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A cut above: Tiger’s influence on the game is unabated

It will be wrong to expect too much from him at the Bahamas

Gulf News

It really is one of the most anticipated weeks in golf — Tiger Woods is finally making his comeback after nearly 16 months away from the game.

I don’t expect much from the 14-time major champion, at least not during the Hero World Challenge. Even for a player of his stature, one does need time to get into match shape. He has given his body a lot of time to get where it is now physically, and I am sure he will be able to hit some of his amazing shots. And yet, we all know taking the game from the driving range, or friendly practice rounds, to the actual cauldron of competition golf, takes a big mental leap. Sixteen months away from high-level golf does chip away at your confidence.

But let’s not debate his form and how he will be on the golf course. The most important thing is that he is back. And believe me, if you ask a thousand professional golfers, organisers, sponsors and television channels across the globe, each one of them will agree that his active presence is as vital today, as it was in the 2000s when he was dominating every event he entered.

I have only heard stories of how the legendary Arnold Palmer influenced golf but I never experienced it. But I have been part of the Tiger generation and have personally seen what he means to modern golf. It would be fantastic if we have a Tiger who is playing like his former self, contending every time he tees up, but I am equally happy with a Tiger who can still inspire and motivate millions just by his sheer presence.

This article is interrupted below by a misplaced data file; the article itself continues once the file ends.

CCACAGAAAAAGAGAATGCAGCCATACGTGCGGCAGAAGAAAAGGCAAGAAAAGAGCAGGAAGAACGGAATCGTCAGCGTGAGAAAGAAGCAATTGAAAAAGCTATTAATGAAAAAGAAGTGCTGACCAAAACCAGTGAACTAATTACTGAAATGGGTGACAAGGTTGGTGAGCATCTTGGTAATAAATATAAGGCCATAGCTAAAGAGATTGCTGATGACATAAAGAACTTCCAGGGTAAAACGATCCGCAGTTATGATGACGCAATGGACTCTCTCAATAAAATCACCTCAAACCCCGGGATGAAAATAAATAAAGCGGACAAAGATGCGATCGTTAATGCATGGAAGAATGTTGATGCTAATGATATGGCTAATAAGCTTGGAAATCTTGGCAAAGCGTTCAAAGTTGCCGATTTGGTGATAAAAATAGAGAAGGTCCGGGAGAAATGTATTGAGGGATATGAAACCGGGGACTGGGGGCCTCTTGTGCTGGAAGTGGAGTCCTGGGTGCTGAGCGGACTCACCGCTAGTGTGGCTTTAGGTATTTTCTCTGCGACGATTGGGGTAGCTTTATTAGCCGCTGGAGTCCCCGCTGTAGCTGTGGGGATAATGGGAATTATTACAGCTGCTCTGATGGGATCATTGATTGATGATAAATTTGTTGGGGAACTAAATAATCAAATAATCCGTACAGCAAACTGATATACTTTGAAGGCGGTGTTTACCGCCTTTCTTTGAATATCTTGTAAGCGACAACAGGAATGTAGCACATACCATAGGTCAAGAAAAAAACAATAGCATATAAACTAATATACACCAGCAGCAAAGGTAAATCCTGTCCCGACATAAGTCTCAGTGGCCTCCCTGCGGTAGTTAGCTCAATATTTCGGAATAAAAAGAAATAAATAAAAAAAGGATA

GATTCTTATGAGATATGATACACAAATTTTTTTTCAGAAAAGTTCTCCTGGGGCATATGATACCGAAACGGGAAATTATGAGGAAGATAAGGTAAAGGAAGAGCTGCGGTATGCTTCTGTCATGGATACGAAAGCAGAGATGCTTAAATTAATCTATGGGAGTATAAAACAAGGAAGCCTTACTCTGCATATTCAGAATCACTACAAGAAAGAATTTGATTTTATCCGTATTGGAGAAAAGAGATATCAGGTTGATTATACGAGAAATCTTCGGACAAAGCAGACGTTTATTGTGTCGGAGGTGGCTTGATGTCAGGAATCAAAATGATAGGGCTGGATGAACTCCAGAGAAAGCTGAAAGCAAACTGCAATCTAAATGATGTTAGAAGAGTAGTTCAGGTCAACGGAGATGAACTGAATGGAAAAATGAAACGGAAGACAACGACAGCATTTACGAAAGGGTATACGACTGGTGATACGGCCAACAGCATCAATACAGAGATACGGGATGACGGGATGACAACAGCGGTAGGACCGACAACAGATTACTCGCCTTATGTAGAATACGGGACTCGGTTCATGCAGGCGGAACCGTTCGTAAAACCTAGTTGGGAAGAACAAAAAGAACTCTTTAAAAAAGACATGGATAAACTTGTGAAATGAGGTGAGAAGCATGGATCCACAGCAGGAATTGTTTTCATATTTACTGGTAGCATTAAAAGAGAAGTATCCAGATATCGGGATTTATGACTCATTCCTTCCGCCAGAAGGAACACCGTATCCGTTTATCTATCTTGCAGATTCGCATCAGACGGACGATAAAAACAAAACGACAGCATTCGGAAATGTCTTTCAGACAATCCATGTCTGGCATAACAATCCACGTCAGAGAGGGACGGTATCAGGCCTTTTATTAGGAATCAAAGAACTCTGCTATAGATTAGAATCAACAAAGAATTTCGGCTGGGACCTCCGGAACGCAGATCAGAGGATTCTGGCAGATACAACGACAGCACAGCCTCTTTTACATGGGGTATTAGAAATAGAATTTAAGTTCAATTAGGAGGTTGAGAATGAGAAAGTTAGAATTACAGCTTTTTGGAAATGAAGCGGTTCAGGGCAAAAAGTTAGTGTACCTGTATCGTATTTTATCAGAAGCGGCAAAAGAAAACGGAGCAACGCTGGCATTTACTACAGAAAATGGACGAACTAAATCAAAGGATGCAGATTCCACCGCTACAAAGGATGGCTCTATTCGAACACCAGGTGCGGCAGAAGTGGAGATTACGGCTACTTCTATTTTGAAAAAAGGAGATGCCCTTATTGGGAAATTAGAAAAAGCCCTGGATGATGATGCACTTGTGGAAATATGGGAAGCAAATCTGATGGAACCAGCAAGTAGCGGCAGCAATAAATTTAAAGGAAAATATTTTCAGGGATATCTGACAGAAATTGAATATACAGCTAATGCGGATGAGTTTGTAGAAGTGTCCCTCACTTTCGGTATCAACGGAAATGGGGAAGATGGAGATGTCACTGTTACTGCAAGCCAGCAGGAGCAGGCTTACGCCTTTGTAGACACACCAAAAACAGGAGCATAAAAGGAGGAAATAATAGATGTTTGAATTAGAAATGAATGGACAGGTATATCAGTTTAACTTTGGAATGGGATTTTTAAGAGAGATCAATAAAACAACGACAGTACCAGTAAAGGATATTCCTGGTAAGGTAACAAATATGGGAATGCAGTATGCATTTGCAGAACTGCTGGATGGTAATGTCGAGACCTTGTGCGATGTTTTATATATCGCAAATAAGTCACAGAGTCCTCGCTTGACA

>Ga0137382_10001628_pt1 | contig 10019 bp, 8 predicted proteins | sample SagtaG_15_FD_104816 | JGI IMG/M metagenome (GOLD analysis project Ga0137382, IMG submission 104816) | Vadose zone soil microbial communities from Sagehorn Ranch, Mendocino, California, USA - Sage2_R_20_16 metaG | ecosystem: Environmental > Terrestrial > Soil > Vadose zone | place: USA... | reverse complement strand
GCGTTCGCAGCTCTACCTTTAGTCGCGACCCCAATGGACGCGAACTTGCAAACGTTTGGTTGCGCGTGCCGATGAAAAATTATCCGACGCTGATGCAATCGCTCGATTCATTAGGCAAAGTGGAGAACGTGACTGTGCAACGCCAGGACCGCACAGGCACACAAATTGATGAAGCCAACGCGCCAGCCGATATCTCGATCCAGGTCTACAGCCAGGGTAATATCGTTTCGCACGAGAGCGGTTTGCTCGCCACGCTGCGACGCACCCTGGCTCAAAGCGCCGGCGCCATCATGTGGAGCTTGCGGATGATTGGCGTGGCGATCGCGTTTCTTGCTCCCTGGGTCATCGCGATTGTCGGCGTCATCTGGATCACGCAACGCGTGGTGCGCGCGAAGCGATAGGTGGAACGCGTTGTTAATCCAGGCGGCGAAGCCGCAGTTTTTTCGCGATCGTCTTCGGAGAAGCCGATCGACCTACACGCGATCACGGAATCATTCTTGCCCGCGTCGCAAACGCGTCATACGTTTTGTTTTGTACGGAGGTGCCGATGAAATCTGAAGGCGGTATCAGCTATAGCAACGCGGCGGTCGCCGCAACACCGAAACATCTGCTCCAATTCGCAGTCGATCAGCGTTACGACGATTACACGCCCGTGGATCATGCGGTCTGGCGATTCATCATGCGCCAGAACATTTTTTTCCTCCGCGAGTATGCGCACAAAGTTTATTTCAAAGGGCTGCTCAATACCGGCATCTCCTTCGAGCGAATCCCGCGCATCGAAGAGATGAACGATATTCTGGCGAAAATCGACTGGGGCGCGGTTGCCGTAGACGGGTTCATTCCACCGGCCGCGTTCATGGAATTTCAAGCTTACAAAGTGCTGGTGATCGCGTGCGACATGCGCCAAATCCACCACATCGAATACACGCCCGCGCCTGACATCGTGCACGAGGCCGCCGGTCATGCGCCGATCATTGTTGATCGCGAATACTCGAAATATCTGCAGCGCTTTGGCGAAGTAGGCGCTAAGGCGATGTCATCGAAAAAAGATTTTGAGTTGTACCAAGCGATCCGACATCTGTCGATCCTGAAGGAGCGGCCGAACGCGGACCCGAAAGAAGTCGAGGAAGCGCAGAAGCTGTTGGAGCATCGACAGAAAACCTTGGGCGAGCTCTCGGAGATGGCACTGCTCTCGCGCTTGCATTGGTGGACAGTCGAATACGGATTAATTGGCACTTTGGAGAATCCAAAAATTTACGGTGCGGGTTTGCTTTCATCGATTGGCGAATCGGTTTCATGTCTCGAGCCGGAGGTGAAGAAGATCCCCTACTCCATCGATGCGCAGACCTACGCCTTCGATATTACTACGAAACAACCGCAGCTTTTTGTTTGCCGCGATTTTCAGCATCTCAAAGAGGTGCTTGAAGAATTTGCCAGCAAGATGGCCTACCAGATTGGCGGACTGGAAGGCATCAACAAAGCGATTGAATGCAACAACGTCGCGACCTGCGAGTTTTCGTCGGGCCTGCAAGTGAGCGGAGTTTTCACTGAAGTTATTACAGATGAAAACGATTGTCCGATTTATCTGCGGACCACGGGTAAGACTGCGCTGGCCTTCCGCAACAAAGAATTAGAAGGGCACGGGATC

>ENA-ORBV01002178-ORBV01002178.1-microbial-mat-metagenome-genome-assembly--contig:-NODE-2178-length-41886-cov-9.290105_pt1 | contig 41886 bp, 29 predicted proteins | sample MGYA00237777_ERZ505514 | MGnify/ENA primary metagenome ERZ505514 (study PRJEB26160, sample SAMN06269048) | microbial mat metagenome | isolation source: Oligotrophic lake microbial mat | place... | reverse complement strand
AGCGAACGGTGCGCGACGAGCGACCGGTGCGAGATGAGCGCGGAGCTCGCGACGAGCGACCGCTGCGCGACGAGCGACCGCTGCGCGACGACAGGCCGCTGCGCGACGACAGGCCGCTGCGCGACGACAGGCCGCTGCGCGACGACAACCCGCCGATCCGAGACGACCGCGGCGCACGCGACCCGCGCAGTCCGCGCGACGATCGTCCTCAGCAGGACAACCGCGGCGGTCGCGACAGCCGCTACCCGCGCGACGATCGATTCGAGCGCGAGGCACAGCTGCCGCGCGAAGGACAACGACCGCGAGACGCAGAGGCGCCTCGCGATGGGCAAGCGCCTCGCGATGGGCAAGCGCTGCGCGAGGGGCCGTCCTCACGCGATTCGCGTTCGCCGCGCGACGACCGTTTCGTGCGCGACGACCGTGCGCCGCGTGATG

Given the limited size of the field, some people think it is a nice, easy start for him, but let’s not forget that the remaining 17 players are absolutely the cream of world golf. You’ve got Dustin Johnson, Jordan Spieth and Henrik Stenson among others. This will be a serious test for Tiger to find out where his game really is.

Meanwhile, action begins on the European Tour with a rare double-header — the Australian PGA Championship Down Under and the Alfred Dunhill Championship in South Africa.

The Tour superstars are not going to travel long distances to take part in the two tournaments this late in the year, but the co-sanctioning of the event gives the home tour players a great chance to make their mark.

I will sorely miss Alfred Dunhill, which is held at one of my favourite golf courses — Leopard Creek. I love the amazing wildlife you get to see while playing there.

I think the best storyline in weeks like this is when one of the homegrown heroes, who is either not a member of the European Tour, or if he is struggling to keep his card, wins. Let’s hope it plays out like that.

(Jeev Milkha Singh is a four-time champion on the European Tour)